Welcome back to week 5 of the One Room Challenge! I am continuing to upcycle second-hand furniture to fit within the design of my daughters’ vintage-inspired bedroom makeover. Last week I painted the vanity/desk from blue and it looks really beautiful against the warm pink walls. This week I recovered a bentwood chair found at an estate sale to fit within the bedroom design. I also tackled a quick paint project on the existing nightstand to balance the other side of the room.
Catch up on earlier posts for the Fall One Room Challenge…
For those of you who are stopping by for the first time, welcome! Two years ago we moved into our 1960’s fixer-upper in Toledo, Ohio, and have been documenting our renovations on the blog. This will be my fifth time participating in the One Room Challenge and it has been a fantastic way to complete projects in our home! Thanks for following along as I work to transform our daughter’s bedroom in 8 weeks.
How to Recover Vintage Bentwood Chair
I decided to swap out the existing vanity chair with a wooden bentwood chair. Here is the original chair from last year when I painted it and attached new knobs.
The curves of the chair and the warm wood material added a softness to the room. I bought this bentwood chair at an estate sale (using estatesales.net) for $30 and knew it would be perfect in Evelyn’s bedroom.
Step 1 | Choose a Fabric
Deciding on the fabric to recover the seat cushion was a little more challenging. I purchased a few options from Etsy, but I didn’t love how they looked on the bentwood chair once they arrived. The fabric was a bit flimsy and the colors were not what I was hoping for. I had some fabric in my storage closet that I pulled out of a “free” bin at our local upholstery store, and my MIL gave me a few fabrics to try as well.
The winner was a thicker material than straight cotton that had a beautiful bird pattern on it in light blue. This chair is bound to get makeup, markers, and crayon marks on it, so it was important that the fabric be durable. I am planning to spray some Scotchguard on the seat cover too. The pattern is subtle and it actually looks similar to the light pink fabric on the pleated lampshades on the dresser.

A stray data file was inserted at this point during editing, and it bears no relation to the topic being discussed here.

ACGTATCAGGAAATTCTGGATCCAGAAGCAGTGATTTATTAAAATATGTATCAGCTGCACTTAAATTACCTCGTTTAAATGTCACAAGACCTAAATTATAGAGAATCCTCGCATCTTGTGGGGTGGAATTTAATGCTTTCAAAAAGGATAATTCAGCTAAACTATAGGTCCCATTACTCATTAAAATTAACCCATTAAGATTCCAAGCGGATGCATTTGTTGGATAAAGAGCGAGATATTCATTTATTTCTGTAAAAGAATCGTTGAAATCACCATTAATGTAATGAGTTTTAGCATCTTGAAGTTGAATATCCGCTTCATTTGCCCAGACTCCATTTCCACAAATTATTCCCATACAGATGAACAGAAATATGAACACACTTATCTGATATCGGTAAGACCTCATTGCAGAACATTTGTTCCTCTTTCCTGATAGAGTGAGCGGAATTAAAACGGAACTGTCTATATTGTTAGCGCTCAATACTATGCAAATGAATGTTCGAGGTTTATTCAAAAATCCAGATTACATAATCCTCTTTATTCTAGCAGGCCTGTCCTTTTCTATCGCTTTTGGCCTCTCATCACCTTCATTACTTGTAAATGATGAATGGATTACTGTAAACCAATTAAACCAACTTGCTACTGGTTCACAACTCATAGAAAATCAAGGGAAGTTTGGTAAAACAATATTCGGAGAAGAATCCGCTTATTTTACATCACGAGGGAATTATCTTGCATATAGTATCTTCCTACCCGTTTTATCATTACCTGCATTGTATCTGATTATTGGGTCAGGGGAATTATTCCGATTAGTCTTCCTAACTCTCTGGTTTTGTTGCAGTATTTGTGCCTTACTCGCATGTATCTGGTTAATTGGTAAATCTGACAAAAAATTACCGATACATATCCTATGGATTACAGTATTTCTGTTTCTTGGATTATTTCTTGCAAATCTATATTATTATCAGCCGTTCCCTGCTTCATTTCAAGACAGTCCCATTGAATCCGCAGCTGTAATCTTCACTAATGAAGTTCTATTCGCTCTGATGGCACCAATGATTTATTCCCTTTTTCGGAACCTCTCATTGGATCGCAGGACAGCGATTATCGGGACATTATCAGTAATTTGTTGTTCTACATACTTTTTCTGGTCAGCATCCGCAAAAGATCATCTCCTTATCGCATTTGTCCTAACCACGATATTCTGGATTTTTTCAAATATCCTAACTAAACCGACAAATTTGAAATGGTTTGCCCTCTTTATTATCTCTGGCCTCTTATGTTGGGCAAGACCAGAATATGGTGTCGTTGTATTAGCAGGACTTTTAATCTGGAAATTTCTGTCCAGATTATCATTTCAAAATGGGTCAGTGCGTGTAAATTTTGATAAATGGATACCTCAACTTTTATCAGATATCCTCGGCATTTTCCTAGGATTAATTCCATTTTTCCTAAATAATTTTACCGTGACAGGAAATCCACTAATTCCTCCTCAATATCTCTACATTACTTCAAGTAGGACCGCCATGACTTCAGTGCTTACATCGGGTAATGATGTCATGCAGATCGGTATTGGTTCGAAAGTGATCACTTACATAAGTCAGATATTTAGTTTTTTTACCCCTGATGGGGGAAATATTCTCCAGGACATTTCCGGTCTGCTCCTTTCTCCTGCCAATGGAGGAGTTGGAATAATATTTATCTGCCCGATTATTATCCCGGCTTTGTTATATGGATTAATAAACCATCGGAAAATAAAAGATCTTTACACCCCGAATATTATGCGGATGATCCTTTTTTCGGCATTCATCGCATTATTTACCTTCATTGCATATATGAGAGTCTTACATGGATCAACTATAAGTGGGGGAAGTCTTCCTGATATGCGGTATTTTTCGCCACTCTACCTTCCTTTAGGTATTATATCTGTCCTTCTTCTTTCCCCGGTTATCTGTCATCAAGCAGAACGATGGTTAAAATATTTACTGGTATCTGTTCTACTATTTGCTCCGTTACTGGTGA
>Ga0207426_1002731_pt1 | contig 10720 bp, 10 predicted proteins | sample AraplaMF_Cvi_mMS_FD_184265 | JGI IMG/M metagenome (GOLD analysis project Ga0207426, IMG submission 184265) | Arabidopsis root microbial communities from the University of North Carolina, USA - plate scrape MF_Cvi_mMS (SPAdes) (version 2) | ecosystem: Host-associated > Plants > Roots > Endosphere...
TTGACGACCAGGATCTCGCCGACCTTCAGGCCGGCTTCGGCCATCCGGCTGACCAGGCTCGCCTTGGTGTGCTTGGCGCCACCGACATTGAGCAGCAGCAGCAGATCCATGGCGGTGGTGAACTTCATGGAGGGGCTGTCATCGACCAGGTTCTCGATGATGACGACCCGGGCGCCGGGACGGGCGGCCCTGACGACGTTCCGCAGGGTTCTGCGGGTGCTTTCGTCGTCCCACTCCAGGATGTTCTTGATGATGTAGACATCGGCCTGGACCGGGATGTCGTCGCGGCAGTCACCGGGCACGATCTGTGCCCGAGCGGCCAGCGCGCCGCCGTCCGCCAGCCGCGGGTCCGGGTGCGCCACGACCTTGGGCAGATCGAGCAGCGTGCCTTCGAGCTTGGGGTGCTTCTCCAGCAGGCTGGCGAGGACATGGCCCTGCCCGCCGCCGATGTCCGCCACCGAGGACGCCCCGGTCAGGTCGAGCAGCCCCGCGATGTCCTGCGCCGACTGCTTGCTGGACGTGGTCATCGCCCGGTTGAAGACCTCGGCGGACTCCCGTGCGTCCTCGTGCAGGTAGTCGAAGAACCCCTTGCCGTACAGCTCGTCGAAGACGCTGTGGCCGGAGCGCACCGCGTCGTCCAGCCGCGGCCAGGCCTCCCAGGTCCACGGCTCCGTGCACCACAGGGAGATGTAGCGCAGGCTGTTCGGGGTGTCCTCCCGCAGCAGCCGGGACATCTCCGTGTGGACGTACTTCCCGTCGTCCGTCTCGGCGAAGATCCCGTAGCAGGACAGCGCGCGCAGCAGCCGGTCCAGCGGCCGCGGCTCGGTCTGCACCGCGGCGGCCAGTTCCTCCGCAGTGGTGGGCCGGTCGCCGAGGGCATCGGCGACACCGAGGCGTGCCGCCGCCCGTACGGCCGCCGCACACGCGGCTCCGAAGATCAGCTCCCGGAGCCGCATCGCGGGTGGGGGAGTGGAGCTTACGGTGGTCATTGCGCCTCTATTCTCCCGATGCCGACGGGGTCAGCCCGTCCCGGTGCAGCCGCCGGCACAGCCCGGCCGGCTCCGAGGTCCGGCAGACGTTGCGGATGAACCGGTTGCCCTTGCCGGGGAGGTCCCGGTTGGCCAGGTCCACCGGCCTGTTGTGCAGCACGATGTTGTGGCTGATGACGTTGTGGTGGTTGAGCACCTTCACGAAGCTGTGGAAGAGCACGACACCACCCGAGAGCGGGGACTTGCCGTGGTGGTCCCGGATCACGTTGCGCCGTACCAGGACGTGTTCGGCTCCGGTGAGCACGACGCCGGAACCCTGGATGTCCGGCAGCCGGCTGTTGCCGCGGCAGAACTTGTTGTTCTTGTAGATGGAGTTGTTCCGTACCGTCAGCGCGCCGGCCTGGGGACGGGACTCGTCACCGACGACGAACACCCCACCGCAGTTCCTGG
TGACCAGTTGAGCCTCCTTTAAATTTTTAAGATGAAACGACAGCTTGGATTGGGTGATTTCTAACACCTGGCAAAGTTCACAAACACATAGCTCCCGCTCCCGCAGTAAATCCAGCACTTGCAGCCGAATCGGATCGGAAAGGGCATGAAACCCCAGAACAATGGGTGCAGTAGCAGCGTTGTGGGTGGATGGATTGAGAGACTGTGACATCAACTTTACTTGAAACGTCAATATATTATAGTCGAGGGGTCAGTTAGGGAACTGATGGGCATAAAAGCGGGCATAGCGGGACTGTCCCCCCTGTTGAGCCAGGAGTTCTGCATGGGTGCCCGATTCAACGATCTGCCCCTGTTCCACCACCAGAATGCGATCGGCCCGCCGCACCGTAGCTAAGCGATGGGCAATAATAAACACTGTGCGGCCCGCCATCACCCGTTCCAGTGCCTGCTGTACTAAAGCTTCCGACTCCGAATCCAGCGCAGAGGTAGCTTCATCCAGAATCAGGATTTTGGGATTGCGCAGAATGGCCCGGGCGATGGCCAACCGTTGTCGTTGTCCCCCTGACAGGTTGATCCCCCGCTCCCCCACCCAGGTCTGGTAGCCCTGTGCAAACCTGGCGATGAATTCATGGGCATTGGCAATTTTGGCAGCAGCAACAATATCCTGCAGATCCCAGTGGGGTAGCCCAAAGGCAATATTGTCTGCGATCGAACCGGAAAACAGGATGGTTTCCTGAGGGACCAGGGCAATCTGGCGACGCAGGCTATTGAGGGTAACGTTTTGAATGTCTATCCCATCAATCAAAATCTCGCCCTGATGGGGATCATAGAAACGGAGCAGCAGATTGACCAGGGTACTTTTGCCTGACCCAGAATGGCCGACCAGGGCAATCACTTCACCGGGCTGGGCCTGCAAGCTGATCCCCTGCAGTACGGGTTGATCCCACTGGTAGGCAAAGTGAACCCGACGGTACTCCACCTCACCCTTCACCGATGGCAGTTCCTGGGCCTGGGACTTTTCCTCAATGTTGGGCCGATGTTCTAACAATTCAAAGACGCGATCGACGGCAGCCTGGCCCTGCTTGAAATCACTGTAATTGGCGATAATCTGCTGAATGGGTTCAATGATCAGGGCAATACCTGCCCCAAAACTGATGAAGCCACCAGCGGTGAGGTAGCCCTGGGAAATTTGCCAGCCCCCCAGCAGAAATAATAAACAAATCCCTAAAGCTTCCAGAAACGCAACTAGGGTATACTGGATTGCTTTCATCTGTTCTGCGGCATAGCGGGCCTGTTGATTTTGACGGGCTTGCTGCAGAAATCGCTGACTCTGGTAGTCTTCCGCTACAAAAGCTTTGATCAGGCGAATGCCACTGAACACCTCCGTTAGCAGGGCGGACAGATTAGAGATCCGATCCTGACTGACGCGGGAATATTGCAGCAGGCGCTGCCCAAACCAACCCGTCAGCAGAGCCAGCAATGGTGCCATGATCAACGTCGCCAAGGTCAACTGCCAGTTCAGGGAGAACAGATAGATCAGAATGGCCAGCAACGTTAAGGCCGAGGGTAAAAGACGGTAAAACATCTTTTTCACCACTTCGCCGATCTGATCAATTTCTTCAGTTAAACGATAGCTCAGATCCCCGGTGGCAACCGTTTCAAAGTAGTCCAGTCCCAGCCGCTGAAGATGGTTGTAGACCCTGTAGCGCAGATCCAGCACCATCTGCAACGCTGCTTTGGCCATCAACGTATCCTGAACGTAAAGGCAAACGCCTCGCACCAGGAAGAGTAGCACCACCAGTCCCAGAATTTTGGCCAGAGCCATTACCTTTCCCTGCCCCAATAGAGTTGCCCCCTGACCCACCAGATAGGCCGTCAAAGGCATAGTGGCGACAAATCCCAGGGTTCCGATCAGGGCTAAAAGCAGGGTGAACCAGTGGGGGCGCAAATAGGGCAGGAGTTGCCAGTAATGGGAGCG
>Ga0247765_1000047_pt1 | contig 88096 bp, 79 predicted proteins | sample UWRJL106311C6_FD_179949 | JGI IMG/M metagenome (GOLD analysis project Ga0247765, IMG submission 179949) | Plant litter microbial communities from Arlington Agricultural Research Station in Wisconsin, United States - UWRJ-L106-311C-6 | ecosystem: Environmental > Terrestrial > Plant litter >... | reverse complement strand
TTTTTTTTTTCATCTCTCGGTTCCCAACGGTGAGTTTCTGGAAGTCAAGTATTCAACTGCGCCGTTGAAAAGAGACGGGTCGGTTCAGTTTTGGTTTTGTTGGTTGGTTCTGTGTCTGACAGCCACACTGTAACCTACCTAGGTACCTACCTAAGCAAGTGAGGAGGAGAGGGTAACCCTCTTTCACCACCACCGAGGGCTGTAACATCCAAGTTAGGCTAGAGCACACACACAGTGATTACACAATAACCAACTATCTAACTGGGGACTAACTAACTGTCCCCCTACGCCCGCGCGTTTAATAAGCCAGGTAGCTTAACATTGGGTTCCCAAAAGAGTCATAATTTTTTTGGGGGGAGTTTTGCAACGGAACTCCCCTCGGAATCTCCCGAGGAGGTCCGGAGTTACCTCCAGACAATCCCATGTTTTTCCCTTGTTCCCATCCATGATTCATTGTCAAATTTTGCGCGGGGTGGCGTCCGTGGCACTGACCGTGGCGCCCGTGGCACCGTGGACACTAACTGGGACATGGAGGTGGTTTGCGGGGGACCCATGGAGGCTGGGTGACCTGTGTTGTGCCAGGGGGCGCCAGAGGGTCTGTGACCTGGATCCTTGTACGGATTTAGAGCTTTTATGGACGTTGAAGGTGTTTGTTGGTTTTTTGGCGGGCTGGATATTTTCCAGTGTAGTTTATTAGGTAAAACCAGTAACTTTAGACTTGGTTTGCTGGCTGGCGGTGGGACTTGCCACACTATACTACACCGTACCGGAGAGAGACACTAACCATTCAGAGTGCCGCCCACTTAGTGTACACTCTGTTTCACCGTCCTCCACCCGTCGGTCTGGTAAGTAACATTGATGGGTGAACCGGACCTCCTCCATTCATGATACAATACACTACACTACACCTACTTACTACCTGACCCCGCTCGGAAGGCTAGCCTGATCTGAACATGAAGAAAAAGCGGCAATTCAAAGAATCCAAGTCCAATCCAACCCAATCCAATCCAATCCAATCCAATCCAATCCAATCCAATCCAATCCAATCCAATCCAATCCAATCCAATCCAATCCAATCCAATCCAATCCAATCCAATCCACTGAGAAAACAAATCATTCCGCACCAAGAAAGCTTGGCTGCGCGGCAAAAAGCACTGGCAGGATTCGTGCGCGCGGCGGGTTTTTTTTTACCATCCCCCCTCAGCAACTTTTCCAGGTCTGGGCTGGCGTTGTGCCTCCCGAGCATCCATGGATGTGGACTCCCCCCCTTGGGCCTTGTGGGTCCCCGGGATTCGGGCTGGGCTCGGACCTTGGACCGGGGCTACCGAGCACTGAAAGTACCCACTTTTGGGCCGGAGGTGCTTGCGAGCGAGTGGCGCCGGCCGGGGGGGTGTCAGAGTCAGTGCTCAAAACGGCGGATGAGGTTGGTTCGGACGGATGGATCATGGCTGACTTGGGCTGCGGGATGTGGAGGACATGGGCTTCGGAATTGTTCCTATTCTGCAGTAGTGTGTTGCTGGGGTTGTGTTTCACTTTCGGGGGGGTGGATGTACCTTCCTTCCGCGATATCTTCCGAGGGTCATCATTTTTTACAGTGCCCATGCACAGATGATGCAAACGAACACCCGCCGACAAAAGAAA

Step 2 | Remove the Seat Cushion
First I unscrewed the seat cushion from the chair. After rooming the cushion, I realized that this used to have a caned seat and the cushion was a new addition.
Step 3 | Measure & Align Fabric
Next, I measured the amount of fabric needed to wrap around the circular cushion and cut it out. Align the cushion on the fabric based on where you want the pattern to lay. You can see two small indents at the top of the cushion, and that is where the cushion hits the back of the chair. I centered the bird pattern where I wanted it to go and began stapling.
Step 4 | Staple the Fabric to the Seat
The first four staples were placed at the top, bottom, left, and right of the chair.
It is important to avoid pulling the fabric too tight and distorting the pattern. I worked in the four sections created by the first staples and did my best to keep the fabric smooth as I wrapped it tightly around the bottom of the cushion. My strategy for this was to pull the fabric in the center of the nearest two staples and attach it to the bottom of the seat. This worked well prevented any ruching or folds of fabric on the seat.
Step 5 | Cut Excess Fabric
Cut the excess fabric from the bottom of the cushion and reattached it to the bentwood chair frame.
Reupholstered Bentwood Chair | After
I love this fresh new fabric on the chair! Recovering a seat cushion is a great DIY project for beginners and can be finished in just a few hours.
Vintage Nightstand Refresh
The other side of the bedroom was filled with light-colored objects and I needed some darker colors for balance. One of my first furniture DIY projects from Colorado was painting this vintage nightstand. I had given it a fresh coat of white paint and added light pink trim around the edges.
I decided to use the same blue from the vanity and cover the pink trim. This is another quick and easy project that can be finished in an hour or two. This project was enjoyable and relaxing using a craft paintbrush to paint the small trim.
I really did love the pink trim, but the new, blue trim helps to tie the room together.
Thanks for stopping by to see my progress at the halfway point of the One Room Challenge! Come back next week to see how the bedding and artwork come together. Don’t forget to check out all of the other participants and their projects over on the One Room Challenge blog.